Stories about Japan from August, 2011
Blogger Erico Guizzo at IEEE Spectrum's robotics blog reported that “an anonymous worker at Japan’s Fukushima Dai-ichi nuclear power plant has written dozens of blog posts describing the ups and downs of his experience as one of the lead robot operators at the crippled facility.” The blog was called “Say...
Finance minister Yoshihiko Noda has been elected leader of the Democratic Party of Japan, and will become the next prime minister. On the Agora blog, Hiroshi Ohnishi calls [ja] it a safe, if low-key choice, while Seki Obata claims [ja] Noda's virtuous personality is the only way of survival for...
The Tofugu site shares their favorite Japanese/English YouTube vloggers, saying “there is definitely a rising J-vlogging scene“.
Netaful shares observations [ja] from a recent comScore report [ja/pdf] that in terms of visitor count, livedoor blogs have surpassed Ameba Blogs. The report concludes that even with the spread of SNS, “Japan remains one of the world's leading blog markets“.
Serkan Toto from Asiajin has made available his presentation on The Web, Social Games And Mobile In Japan.
The blood type personality theory claims that people's blood type is predictive of their personality and compatibility with others. Nowhere is this belief more popular than in South Korea and Japan. Yoo Eun Lee delves deeper into the theory's history.
In Japan's Former Computer Lag, Néojaponisme looks at the development of the Internet and computers in Japan from the perspective of infrastructure and as a social and communicative tool.
People in Japan have been unplugging their lives as electricity-saving measures have been implemented to cope with power shortages. The effectiveness of the measures is yet to be proven but many have taken this opportunity to change their power consuming life style.
Isana Kashiwai, developer of GoogleSatTrack, is astounded [ja] to see his software being used in NASA's Mission Control Center. He had happened to be watching the Atlantis return to Earth on NASA-TV.
Since Twitter introduced Japanese language capability for hashtags, the Japanese Twitterverse has turned into an oasis for wordplay.
Rick Martin gives an update on the radiation mapping work by Yahoo Japan and Safecast.org.
“Diary of a NEET Working Abroad” by Kusoshigoto “crappy job” was unexpectedly closed down and deleted, with a short message that conveyed his regrets and fear of danger. Tweeps are speculating [ja] that his identity had been compromised. A Japanese expat in Singapore, Kusoshigoto blogged against “slaving away” for Japan...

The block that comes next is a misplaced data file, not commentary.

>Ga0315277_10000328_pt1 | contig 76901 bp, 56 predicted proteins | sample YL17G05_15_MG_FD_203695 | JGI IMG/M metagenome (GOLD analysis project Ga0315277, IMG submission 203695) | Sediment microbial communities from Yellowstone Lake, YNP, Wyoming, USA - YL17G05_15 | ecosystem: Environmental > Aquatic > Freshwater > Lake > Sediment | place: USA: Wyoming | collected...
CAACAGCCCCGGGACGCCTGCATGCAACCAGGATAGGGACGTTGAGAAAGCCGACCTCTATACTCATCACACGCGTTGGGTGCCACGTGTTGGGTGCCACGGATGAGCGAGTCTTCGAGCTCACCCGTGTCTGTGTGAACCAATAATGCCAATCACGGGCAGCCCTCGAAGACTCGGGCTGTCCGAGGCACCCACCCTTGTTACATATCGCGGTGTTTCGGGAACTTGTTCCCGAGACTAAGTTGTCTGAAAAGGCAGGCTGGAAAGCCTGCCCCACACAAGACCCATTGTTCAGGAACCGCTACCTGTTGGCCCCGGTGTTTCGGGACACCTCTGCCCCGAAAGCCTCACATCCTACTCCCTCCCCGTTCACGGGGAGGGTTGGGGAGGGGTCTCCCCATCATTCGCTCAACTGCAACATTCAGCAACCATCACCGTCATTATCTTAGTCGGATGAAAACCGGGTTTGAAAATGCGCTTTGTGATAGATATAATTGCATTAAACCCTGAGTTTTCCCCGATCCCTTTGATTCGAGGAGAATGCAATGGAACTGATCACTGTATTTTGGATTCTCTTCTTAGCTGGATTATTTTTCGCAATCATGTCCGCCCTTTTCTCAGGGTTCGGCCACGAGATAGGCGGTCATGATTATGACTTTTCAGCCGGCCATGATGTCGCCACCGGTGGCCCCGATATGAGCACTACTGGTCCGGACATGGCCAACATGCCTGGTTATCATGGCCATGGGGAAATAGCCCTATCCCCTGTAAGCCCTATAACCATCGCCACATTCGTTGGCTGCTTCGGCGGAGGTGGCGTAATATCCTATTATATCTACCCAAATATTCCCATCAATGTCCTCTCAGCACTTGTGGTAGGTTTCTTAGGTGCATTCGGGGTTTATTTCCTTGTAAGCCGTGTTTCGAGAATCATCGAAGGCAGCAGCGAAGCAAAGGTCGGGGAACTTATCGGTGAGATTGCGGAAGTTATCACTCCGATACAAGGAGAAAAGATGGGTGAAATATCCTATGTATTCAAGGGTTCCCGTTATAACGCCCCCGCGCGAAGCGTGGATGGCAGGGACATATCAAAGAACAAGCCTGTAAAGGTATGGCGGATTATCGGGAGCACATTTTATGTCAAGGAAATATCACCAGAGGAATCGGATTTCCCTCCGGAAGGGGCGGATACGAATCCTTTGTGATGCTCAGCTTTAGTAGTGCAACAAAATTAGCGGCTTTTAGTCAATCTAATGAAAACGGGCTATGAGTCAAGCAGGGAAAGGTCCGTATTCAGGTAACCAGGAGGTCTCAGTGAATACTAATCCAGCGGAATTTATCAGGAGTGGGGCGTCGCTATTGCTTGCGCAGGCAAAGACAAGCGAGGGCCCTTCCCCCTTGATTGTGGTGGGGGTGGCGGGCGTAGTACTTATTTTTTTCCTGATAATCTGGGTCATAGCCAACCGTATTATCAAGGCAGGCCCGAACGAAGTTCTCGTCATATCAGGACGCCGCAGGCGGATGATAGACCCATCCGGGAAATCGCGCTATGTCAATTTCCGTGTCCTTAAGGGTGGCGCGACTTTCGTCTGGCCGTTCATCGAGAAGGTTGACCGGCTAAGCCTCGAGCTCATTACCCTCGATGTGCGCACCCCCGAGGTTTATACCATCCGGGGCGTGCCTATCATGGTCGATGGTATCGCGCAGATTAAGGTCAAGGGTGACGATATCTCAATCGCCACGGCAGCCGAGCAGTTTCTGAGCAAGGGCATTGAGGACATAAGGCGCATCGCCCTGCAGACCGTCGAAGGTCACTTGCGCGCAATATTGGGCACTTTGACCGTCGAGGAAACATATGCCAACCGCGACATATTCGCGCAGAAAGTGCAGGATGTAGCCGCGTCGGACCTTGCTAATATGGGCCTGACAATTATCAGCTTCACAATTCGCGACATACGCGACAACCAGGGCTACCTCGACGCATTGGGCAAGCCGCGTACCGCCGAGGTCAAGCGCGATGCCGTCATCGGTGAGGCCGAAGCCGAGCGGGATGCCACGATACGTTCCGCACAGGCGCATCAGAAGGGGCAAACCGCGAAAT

On March 11, 2011, a Delta airplane pilot approaching Tokyo airport described his experience of an emergency landing in an email so vividly, that it spread rapidly across the blogosphere. Aviation fan blogger BUTA_NEKO responded to the meme in Japanese, to tell the other side of the story.
Youtube user tokyobrowntabby has translated into English the video clips of three Japanese nuclear researchers who claimed safety for plutonium in a TV show. A blogger at EX-SKF – who nicknamed the researchers the “Three Plutonium Brothers” – posted the transcript [en] of their speeches.
To get perspective on the geographical scale of the London Riots, @c50cub96 mapped a comparison to the greater Tokyo area.
On August 1st Thomas Köhler started a mission: to walk trough three of the major Japanese islands, from Hokkaido to Kyushu. Köhler – who works as a manager at a tour operator – came up with the project after the March 11 disaster, when the number of visitors to Japan...
Jess Mantell blogs about “free food everywhere, in Tokyo” at her blog, Edoble. Her latest discovery is perilla growing in the pavement.
William Andrews from TABlog has a photo report on Yokohama Triennale 2011, “arguably the biggest art event of the year”.
Chris Palmieri published “Tohoku Earthquake and Tsunami Creative Industry Survey Results” in English and Japanese on the AQ blog, reporting how people who work in the creative industries were affected by the events following the earthquake and tsunami that struck Japan on March 11. It's also been translated into Chinese.
Hiroshima Archive is a multilayered resource cataloging the reality of atomic weapons. They use Google Earth to associate geographic information with testimonials and photographs. Their website is in Japanese and English.
Blogger Takeshi Kawakami was one of Japan's so-called ‘nuclear gypsies’, who for about 30 years made his livelihood working at the country's different nuclear plants. In his blog he has denounced the corruption and collusion between the government and the nuclear industry.